Lunar eclipse brightness and the terrestrial atmosphere

During a lunar eclipse, the solar rays arrive in the atmosphere and are refracted by the air. They then penetrate the shadow cone of the Earth (Figure 1) and impinge on the Moon’s surface. Hence, the Moon can still be seen even though it is totally immersed in the shadow cone (Figure 2).
The first rigorous theory of lunar eclipse brightness was proposed in 1933 by the Czech astronomer F. Link. Since then, a large amount of theoretical and experimental work has been conducted in order to provide an estimation of the lunar brightness during eclipses. Recently, several methods have been developed.
During a Lunar eclipse, the Earth’s atmosphere filters the sunlight. This filtering determines the brightness and colour of the eclipsed Moon. Therefore, it is reasonable to look at lunar eclipse photometry as a useful tool to investigate air transparency and atmospheric pollution.
In general, solar radiation undergoes three different processes, which may determine its attenuation. These processes are summarised as follows:
1    Refraction: Solar ray divergence by differential atmospheric refraction;
2    Absorption: Energy absorption by water vapour and aerosols in the troposphere and by ozone in the stratosphere;
3   Scattering: If the light impinges on atoms or molecules having a smaller dimension than the wavelength of light, scattering occurs according to a process called Rayleigh scattering or molecular scattering. This scattering is stronger for shorter wavelengths; it is rather isotropic and it explains the blue colour of the sky. Blue light is scattered five times more than red light (See Figure 3).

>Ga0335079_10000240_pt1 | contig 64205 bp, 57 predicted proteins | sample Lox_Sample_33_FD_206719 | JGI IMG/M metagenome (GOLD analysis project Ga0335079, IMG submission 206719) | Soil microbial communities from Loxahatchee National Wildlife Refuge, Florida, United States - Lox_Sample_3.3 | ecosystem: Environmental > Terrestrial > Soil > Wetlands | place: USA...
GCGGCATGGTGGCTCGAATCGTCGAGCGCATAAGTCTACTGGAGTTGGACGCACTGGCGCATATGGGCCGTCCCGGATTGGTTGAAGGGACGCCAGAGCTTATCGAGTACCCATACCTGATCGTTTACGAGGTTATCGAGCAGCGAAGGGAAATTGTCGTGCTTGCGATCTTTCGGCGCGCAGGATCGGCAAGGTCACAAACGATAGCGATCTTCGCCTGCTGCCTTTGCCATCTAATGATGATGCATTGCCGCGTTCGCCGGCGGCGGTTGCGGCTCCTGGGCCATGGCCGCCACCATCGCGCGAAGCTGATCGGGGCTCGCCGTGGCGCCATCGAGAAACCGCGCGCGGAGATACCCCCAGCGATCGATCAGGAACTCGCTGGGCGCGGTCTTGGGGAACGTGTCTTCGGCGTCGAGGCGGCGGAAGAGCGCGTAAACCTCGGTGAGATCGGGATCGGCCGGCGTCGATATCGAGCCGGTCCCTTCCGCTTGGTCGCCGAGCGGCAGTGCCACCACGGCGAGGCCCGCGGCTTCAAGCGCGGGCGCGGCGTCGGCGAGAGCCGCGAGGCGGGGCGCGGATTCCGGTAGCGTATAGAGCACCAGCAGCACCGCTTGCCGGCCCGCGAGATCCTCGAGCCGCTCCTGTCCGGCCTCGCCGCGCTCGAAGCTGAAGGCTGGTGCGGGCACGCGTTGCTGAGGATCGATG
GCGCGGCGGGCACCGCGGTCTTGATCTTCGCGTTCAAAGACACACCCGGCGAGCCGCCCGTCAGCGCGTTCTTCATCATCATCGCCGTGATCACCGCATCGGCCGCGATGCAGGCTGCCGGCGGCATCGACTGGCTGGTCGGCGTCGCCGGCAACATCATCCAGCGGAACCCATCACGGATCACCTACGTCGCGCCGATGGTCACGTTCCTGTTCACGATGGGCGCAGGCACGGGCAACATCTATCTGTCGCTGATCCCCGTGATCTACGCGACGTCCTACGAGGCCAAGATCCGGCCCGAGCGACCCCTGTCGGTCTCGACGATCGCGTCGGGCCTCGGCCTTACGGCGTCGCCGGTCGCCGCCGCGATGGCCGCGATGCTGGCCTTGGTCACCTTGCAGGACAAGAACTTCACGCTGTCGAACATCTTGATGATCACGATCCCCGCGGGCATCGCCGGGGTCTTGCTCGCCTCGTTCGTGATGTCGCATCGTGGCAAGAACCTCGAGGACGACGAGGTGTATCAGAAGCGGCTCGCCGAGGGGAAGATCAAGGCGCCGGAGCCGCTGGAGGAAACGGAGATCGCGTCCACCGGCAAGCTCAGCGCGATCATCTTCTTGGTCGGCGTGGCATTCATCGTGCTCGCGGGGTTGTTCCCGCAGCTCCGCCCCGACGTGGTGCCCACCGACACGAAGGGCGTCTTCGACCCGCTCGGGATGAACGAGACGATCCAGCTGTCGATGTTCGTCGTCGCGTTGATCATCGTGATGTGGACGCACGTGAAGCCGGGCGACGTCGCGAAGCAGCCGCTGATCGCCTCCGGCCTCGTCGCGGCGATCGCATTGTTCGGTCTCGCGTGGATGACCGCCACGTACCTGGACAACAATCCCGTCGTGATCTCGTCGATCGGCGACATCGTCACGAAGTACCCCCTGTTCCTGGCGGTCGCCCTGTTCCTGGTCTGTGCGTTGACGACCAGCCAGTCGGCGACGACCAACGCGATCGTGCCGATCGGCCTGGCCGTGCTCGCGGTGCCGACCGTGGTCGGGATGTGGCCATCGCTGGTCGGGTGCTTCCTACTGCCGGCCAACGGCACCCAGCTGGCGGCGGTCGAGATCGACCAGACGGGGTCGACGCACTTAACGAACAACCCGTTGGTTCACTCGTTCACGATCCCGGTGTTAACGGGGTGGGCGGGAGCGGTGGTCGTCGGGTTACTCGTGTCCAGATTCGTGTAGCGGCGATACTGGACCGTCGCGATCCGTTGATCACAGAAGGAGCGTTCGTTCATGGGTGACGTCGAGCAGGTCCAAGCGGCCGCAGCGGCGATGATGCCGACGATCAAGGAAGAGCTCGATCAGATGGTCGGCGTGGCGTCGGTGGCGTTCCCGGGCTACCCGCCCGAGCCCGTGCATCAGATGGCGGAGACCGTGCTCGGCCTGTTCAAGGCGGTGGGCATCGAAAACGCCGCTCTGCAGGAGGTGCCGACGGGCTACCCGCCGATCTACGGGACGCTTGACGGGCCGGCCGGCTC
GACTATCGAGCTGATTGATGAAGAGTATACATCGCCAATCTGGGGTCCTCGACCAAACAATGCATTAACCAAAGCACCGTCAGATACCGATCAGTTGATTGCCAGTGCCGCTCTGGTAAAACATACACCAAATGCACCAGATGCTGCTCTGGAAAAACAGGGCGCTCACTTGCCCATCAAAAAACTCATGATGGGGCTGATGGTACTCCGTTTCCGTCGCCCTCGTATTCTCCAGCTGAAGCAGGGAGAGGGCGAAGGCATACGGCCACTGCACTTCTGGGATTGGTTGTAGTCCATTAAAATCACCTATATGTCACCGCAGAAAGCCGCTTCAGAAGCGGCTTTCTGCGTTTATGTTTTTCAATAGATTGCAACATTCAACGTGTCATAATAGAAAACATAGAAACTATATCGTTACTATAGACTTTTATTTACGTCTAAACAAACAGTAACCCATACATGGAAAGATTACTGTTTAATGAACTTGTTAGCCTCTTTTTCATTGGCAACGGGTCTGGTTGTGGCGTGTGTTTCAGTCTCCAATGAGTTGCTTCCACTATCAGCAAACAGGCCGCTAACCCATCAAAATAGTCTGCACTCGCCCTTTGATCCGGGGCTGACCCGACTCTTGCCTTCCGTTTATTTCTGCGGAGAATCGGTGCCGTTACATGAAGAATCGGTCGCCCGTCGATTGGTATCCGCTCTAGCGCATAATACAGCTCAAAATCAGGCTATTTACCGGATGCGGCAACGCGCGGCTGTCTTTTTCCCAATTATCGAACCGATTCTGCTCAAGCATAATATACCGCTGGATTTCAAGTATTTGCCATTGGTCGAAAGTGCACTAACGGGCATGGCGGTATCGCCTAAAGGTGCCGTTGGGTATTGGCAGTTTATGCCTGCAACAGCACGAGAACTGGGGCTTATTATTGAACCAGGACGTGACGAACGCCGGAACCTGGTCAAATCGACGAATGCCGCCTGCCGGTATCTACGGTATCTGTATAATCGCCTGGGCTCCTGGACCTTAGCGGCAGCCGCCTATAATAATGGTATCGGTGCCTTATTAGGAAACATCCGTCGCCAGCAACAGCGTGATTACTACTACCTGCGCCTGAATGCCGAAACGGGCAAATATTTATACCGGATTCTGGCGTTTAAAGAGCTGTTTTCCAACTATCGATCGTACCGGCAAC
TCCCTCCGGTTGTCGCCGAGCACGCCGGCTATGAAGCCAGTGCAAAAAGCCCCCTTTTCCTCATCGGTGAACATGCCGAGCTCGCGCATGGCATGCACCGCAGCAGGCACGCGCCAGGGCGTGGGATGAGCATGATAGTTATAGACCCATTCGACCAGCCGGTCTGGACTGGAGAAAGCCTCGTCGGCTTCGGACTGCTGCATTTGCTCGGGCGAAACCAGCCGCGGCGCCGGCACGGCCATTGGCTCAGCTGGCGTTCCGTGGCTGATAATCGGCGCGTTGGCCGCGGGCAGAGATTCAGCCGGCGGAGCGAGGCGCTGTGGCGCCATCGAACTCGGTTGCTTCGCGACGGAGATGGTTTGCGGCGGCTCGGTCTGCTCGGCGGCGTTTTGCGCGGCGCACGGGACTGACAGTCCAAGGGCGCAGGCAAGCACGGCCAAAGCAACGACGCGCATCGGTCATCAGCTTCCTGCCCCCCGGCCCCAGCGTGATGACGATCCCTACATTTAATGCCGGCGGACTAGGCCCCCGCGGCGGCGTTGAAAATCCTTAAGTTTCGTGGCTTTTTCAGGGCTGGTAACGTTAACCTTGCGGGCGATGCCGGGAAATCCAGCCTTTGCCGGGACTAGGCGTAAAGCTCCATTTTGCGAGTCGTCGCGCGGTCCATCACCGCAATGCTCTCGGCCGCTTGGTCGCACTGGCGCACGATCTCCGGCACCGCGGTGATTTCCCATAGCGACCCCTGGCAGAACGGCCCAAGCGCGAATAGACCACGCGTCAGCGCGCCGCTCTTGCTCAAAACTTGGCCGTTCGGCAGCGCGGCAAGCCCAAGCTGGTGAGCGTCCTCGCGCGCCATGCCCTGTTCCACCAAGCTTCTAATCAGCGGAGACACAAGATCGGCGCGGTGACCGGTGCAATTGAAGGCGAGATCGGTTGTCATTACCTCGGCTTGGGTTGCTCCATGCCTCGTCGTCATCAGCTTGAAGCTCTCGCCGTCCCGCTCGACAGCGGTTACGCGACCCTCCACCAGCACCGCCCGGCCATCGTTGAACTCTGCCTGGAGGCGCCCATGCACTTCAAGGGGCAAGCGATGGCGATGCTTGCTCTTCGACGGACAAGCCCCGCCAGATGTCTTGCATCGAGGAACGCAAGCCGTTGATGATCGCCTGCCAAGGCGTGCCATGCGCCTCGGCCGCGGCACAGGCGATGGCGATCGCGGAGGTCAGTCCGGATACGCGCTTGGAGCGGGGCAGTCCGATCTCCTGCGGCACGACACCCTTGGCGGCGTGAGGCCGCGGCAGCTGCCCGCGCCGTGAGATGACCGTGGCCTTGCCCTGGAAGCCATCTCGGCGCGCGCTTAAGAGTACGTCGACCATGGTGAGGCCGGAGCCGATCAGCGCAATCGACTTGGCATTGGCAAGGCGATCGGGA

Particles of aerosols and water vapour in the air are generally much larger than the wavelength of light, but solar radiation is also scattered by aerosols and water. In this case, the process differs from molecular scattering and is called Mie scattering or aerosol scattering. For large particles the forward scattering becomes very important; the forward scattered radiation is about a thousand times the radiation scattered backward.
Rayleigh scattering dominates in the stratosphere, above an altitude of 10km. Mie scattering dominates in the troposphere, up to an altitude of almost 5km (Figure 3).
This work aims to quantify the concentration of molecular ozone (O3) in the stratosphere and the global pollution of the terrestrial atmosphere, by using the brightness values of total lunar eclipses.(continued…)

(Login or click above to view the full illustrated article in PDF format)

The British Astronomical Association supports amateur astronomers around the UK and the rest of the world. Find out more about the BAA or join us.